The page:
Index of content:
Volume 128, Issue 4, October 2010
- SPEECH PRODUCTION 
128(2010); http://dx.doi.org/10.1121/1.3478856View Description Hide Description
This study concentrates on one of the commonly occurring phonetic variations in English: the stop-like modification of the dental fricative /ð/. The variant exhibits a drastic change from the canonical /ð/; the manner of articulation is changed from one that is fricative to one that is stop-like. Furthermore, the place of articulation of stop-like /ð/ has been a point of uncertainty, leading to confusion between stop-like /ð/ and /d/. In this study, acoustic and spectral moment measures were taken from 100 stop-like /ð/ and 102 /d/ tokens produced by 59 male and 23 female speakers in the TIMIT corpus. Data analysis indicated that stop-like /ð/ is significantly different from /d/ in burst amplitude, burst spectrum shape, burst peak frequency, second formant at following-vowel onset, and spectral moments. Moreover, the acoustic differences from /d/ are consistent with those expected for a dental stop-like /ð/. Automatic classification experiments involving these acoustic measures suggested that they are salient in distinguishing stop-like /ð/ from /d/.
128(2010); http://dx.doi.org/10.1121/1.3479538View Description Hide Description
The study investigated the articulatory basis of locus equations, regression lines relating F2 at the start of a Consonant-Vowel (CV) transition to F2 at the middle of the vowel, with C fixed and V varying. Several studies have shown that consonants of different places of articulation have locus equation slopes that descend from labial to velar to alveolar, and intercept magnitudes that increase in the opposite order. Using formulas from the theory of bivariate regression that express regression slopes and intercepts in terms of standard deviations and averages of the variables, it is shown that the slope directly encodes a well-established measure of coarticulation resistance. It is also shown that intercepts are directly related to the degree to which the tongue body assists the formation of the constriction for the consonant. Moreover, it is shown that the linearity of locus equations and the linear relation between locus equation slopes and intercepts originates in linearity in articulation between the horizontal position of the tongue dorsum in the consonant and to that in the vowel. It is concluded that slopes and intercepts of acoustic locus equations are measures of articulator synergy.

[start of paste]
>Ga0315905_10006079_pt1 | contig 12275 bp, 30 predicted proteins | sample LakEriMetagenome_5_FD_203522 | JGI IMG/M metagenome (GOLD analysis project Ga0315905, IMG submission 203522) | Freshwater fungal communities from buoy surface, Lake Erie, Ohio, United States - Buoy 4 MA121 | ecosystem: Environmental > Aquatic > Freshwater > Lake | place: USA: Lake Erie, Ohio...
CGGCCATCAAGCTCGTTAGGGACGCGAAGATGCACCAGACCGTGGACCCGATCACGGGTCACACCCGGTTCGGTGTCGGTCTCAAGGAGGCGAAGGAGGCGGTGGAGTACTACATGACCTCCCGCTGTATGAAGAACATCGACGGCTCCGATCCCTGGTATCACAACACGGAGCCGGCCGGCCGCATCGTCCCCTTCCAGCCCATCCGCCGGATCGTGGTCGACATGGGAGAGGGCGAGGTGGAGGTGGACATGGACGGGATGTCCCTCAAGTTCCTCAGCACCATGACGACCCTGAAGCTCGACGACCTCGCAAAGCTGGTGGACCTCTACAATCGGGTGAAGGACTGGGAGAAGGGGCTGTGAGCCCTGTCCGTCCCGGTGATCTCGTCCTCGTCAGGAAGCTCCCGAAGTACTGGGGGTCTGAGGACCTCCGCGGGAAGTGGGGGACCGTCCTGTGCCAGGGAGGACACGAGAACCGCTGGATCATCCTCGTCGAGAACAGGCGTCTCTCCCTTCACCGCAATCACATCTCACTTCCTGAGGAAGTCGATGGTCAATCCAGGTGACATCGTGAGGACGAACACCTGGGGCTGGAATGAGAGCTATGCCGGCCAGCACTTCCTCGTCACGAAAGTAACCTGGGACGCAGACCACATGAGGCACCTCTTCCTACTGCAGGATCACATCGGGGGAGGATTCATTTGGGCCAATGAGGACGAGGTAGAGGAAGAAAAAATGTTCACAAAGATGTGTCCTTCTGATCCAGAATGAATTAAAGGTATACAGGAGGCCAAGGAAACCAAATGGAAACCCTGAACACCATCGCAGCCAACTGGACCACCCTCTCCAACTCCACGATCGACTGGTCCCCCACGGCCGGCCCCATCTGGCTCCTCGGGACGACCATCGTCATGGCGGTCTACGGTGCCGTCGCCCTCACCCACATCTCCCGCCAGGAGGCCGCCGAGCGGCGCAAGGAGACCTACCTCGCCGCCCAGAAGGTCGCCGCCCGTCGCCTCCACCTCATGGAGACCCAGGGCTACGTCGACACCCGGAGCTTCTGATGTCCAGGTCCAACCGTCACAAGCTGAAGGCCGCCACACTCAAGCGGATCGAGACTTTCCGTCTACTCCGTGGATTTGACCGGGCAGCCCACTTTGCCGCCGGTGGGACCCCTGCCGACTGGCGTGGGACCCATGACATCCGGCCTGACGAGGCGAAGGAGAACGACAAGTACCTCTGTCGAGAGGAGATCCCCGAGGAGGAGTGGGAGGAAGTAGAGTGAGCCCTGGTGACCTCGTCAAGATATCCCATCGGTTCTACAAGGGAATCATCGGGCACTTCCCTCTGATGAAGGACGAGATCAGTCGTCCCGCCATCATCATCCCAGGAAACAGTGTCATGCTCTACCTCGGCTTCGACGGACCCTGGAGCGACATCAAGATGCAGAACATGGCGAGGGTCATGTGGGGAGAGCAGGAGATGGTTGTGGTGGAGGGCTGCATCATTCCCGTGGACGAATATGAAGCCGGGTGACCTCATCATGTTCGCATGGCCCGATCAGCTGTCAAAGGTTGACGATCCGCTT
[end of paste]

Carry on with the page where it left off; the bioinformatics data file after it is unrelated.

Adaptive auditory feedback control of the production of formant trajectories in the Mandarin triphthong /iau/ and its pattern of generalization128(2010); http://dx.doi.org/10.1121/1.3479539View Description Hide Description
In order to test whether auditory feedback is involved in the planning of complex articulatory gestures in time-varying phonemes, the current study examined native Mandarin speakers' responses to auditory perturbations of their auditory feedback of the trajectory of the first formant frequency during their production of the triphthong /iau/. On average, subjects adaptively adjusted their productions to partially compensate for the perturbations in auditory feedback. This result indicates that auditory feedback control of speech movements is not restricted to quasi-static gestures in monophthongs as found in previous studies, but also extends to time-varying gestures. To probe the internal structure of the mechanisms of auditory-motor transformations, the pattern of generalization of the adaptation learned on the triphthong /iau/ to other vowels with different temporal and spatial characteristics (produced only under masking noise) was tested. A broad but weak pattern of generalization was observed; the strength of the generalization diminished with increasing dissimilarity from /iau/. The details and implications of the pattern of generalization are examined and discussed in light of previous sensorimotor adaptation studies of both speech and limb motor control and a neurocomputational model of speech motor control.